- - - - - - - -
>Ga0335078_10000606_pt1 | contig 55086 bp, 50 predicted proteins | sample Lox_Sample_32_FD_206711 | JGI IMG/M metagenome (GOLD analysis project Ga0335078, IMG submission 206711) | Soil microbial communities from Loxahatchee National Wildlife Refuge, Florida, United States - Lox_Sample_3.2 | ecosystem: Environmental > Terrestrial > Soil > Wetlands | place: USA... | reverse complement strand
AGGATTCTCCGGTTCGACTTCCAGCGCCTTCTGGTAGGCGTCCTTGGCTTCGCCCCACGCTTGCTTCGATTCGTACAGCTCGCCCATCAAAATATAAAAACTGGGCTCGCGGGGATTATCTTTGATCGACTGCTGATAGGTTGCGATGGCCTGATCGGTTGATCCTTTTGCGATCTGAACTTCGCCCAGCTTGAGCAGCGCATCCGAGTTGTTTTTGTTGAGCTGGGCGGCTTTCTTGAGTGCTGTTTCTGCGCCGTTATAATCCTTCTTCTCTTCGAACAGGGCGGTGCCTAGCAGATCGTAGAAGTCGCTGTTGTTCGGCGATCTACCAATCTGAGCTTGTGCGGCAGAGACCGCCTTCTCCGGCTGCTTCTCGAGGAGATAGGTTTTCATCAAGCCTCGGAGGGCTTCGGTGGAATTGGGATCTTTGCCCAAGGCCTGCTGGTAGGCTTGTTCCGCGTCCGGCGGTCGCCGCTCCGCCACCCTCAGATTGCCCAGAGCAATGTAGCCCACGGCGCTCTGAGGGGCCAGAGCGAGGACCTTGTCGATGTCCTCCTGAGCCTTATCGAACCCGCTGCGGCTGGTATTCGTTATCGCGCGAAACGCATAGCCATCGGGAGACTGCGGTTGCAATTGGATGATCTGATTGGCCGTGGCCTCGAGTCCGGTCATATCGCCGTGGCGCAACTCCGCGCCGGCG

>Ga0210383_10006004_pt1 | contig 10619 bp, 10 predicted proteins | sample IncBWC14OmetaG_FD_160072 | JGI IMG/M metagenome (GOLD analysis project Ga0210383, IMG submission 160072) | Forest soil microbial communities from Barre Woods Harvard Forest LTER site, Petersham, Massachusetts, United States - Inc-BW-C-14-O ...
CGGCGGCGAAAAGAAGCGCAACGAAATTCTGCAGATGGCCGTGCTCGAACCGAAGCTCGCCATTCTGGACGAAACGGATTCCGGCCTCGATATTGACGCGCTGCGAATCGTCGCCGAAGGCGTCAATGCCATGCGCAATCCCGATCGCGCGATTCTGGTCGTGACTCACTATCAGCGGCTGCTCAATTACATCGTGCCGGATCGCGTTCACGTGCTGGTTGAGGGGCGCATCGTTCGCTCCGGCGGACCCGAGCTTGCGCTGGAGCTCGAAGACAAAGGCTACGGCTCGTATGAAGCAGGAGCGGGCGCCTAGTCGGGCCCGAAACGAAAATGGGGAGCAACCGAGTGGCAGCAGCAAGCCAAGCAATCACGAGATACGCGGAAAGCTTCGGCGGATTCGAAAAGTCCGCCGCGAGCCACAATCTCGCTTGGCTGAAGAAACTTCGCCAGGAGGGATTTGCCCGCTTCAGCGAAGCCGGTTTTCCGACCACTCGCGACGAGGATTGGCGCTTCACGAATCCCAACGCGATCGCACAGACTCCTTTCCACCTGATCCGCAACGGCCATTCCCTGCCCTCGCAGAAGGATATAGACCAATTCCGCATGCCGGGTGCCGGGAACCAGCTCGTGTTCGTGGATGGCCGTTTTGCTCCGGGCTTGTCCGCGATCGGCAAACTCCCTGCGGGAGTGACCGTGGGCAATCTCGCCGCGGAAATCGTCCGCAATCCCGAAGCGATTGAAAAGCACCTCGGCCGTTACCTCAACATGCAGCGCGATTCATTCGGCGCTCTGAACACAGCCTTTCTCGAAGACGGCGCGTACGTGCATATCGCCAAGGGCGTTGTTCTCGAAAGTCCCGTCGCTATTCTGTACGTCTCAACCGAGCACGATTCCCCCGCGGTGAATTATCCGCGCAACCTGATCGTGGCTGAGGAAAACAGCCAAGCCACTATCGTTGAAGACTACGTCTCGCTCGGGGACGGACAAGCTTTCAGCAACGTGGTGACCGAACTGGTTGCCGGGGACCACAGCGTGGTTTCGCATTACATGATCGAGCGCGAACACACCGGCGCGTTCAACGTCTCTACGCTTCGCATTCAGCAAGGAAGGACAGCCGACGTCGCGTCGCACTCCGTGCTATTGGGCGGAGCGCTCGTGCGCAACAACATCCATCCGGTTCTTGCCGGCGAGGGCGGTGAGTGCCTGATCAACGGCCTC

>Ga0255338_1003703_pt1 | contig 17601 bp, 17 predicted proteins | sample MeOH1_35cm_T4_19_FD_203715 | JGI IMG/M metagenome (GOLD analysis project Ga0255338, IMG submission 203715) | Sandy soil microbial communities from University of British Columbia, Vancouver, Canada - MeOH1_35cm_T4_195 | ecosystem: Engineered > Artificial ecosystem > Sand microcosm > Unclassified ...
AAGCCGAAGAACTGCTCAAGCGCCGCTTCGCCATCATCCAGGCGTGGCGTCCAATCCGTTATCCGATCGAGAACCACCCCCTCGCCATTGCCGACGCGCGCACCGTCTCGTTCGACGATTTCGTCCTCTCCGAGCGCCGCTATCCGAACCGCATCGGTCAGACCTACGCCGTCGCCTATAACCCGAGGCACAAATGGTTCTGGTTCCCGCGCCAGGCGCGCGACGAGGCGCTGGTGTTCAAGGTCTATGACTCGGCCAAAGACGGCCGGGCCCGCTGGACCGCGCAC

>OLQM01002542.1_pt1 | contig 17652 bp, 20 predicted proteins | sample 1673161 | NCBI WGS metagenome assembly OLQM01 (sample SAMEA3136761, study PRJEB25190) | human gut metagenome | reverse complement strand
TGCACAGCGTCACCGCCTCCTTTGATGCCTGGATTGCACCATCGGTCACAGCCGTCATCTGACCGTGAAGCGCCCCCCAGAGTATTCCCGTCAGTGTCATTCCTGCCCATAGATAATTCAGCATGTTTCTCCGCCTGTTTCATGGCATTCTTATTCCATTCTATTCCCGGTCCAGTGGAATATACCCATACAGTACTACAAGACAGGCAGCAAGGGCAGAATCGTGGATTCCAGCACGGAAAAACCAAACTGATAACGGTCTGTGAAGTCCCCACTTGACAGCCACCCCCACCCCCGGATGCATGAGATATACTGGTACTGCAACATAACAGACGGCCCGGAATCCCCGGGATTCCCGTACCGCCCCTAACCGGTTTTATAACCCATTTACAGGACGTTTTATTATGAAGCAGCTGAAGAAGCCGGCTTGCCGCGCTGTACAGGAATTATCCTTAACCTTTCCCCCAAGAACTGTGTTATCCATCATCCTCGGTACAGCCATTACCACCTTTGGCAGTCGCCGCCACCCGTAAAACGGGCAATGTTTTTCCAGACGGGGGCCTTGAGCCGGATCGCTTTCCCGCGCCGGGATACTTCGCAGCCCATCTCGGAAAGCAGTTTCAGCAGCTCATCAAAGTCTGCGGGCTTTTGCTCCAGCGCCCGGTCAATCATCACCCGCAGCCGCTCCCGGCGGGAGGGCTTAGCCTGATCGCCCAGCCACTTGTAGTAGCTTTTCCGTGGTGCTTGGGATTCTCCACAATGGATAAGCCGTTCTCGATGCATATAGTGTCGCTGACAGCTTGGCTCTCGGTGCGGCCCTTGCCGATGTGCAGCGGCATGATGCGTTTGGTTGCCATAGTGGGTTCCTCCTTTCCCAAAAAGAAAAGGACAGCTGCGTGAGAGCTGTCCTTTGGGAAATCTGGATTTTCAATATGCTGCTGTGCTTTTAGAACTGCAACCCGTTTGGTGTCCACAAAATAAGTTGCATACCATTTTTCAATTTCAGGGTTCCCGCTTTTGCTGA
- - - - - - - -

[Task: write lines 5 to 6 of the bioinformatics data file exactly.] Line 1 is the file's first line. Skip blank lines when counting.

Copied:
>Ga0255338_1003703_pt1 | contig 17601 bp, 17 predicted proteins | sample MeOH1_35cm_T4_19_FD_203715 | JGI IMG/M metagenome (GOLD analysis project Ga0255338, IMG submission 203715) | Sandy soil microbial communities from University of British Columbia, Vancouver, Canada - MeOH1_35cm_T4_195 | ecosystem: Engineered > Artificial ecosystem > Sand microcosm > Unclassified ...
AAGCCGAAGAACTGCTCAAGCGCCGCTTCGCCATCATCCAGGCGTGGCGTCCAATCCGTTATCCGATCGAGAACCACCCCCTCGCCATTGCCGACGCGCGCACCGTCTCGTTCGACGATTTCGTCCTCTCCGAGCGCCGCTATCCGAACCGCATCGGTCAGACCTACGCCGTCGCCTATAACCCGAGGCACAAATGGTTCTGGTTCCCGCGCCAGGCGCGCGACGAGGCGCTGGTGTTCAAGGTCTATGACTCGGCCAAAGACGGCCGGGCCCGCTGGACCGCGCAC